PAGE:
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New Year Nosh in Italy

Lobster and Cristina

This episode of Food and Wine Friday feature is dedicated to the mountain of food we consumed during our New Year’s Eve bash.

There were six adults and three children partaking of the festivities and most of the time, with the exception of a few boxing matches on our new Wii, was dedicated to eating, drinking, and then eating and drinking some more.  There was so much that I’ll probably miss something.

New Year Cake
New Year Cake

So, what did we kick off with?

Let the Feast Commence

Aside from the crispy nibbles there were salmon pastries which had been proffered by one of our guests, a few prawn vol au vents, paté, and a selection of cold ham including the usually delicious speck, lovely prosciutto crudo, scrummy culatello and some slices of salami.  Culatello, in case you have not heard of it, is one of the highest quality Italian hams originating in the Parma area of Italy.  This ham is made from the meat of rear haunches of a pig and is considered to be something of a delicacy in Italy.  Culatello also comes at a price befitting of a delicacy too and is not cheap, which is why it is only consumed by many families during special celebrations, such as the New Year’s Eve feast.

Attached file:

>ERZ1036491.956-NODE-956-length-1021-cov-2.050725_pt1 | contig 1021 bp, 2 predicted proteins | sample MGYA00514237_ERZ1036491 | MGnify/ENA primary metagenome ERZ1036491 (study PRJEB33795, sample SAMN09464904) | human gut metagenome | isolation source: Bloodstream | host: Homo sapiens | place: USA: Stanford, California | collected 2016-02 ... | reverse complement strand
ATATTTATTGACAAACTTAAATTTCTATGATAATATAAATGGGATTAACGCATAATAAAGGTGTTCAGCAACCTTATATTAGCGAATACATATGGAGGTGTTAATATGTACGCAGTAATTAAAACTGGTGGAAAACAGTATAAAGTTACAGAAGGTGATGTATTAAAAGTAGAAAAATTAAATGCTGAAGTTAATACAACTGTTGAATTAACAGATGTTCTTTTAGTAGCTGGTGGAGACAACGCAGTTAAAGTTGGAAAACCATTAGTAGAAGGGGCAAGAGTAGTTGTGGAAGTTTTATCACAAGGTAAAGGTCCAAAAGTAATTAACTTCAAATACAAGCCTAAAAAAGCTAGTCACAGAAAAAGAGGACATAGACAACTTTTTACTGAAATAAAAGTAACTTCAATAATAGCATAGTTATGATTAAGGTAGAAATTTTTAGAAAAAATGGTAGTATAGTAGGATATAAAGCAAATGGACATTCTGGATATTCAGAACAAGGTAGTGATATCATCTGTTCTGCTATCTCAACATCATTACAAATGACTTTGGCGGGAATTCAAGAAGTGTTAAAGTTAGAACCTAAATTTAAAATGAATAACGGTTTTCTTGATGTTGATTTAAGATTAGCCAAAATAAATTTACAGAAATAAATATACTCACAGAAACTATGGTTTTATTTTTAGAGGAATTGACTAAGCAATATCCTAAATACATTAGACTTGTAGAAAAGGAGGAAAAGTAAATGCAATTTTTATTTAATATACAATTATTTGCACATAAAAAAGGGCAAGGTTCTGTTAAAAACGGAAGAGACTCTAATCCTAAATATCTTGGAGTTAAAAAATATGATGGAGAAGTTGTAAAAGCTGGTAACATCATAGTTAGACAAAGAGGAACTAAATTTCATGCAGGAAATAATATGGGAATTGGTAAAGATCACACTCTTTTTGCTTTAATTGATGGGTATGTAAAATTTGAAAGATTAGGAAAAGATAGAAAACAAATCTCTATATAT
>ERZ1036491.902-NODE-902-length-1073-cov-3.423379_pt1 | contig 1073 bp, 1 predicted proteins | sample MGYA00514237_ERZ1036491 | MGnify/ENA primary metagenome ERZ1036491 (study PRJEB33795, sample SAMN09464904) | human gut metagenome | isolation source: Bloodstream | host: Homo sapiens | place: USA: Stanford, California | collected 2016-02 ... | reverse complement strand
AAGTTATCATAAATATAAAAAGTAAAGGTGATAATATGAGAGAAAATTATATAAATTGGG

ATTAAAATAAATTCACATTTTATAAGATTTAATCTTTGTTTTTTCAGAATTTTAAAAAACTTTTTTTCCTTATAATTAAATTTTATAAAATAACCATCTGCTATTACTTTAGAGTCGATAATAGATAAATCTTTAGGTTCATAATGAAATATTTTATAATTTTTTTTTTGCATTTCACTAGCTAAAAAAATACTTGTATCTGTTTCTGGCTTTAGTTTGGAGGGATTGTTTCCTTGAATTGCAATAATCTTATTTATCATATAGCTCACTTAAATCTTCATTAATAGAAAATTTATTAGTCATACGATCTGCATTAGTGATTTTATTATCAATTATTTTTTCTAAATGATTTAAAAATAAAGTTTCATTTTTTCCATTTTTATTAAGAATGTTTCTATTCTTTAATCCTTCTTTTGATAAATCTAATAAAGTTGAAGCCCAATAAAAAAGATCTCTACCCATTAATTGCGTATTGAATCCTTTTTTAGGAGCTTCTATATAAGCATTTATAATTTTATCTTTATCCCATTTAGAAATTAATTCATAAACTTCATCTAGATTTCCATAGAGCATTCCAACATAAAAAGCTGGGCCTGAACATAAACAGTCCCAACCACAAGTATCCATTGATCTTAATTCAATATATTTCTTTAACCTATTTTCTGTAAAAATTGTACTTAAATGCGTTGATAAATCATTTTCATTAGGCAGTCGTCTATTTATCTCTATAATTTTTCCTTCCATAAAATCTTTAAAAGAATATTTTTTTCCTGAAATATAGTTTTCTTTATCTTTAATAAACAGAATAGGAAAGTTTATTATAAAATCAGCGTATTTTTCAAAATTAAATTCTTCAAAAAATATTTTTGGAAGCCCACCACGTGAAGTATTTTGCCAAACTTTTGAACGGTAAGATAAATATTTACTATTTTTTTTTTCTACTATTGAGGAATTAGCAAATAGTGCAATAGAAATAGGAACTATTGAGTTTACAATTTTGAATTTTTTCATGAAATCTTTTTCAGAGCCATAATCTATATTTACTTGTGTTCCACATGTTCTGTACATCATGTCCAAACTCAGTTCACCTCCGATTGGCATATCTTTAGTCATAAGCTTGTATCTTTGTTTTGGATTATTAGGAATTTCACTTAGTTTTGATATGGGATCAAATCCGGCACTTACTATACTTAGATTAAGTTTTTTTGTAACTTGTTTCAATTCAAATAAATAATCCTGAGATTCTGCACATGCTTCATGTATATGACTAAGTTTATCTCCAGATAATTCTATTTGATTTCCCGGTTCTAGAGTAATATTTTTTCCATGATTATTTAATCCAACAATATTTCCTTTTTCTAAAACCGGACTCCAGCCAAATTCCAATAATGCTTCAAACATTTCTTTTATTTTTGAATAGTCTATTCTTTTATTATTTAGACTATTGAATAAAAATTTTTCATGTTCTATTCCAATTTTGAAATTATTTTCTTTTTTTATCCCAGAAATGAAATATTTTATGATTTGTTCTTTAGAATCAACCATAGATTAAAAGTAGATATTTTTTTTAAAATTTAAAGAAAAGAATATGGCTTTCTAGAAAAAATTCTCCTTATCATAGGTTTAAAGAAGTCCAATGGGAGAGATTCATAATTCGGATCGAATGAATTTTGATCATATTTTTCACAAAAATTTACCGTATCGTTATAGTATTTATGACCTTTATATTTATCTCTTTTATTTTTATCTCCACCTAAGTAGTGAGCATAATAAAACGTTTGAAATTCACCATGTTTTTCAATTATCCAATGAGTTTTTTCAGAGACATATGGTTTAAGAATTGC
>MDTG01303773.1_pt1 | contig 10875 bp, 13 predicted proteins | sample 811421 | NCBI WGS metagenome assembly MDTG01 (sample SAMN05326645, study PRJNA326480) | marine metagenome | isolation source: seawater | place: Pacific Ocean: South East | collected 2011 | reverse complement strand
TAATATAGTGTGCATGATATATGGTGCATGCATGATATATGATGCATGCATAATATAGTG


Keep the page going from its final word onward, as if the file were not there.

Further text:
As if all of the above was not enough, there were also a few slices of smoked salmon which is also very popular in Italy at this time of year, at least it is in the north of Italy where I reside.

Much of the above was washed down with lashings of red wine, although I forgot to make a note of just which red was consumed (It was Nero d’Avola – Cristina has advised me!).  One bottle of red Pinot Nero from Trentino managed to avoid our attentions, so I can assume that at least some of the red downed was Pinot Nero.  Yes, I know we should have been drinking white, but most those who came prefer red, like moi.

First Course?

Capesante - baked scallops
Capesante - baked scallops

After the starters, more red wine helped the Lobster and ‘Capesante’ down.  Capesante, baked scallops, are a relation of the oyster and these where covered breadcrumbs which had been laced with a potent dose of garlic.  At the same time as the seafood, we munched on tartine, which are gelatine covered little pieces of bread upon which prawns and salmon sit.

I should point out that all this goodness was consumed rather slowly.  Our festivities began at around 5:30 in the evening, a little soon, I know.  However, longish digestion assisting breaks were taken between courses.  This was just as well as without such breaks I believe most of us would have ended up going off with a bang as big as the noisy fireworks we let off later in the evening.

Another Course

I cannot remember when exactly, but at some point a plate of cheeses appeared, most of which were smelly, stinky, but very tasty and runny goats milk based cheese.  These cheeses consumed with a Swiss branded bitter orange marmalade which goes by the name of

Lobster and Cristina
Lobster and Cristina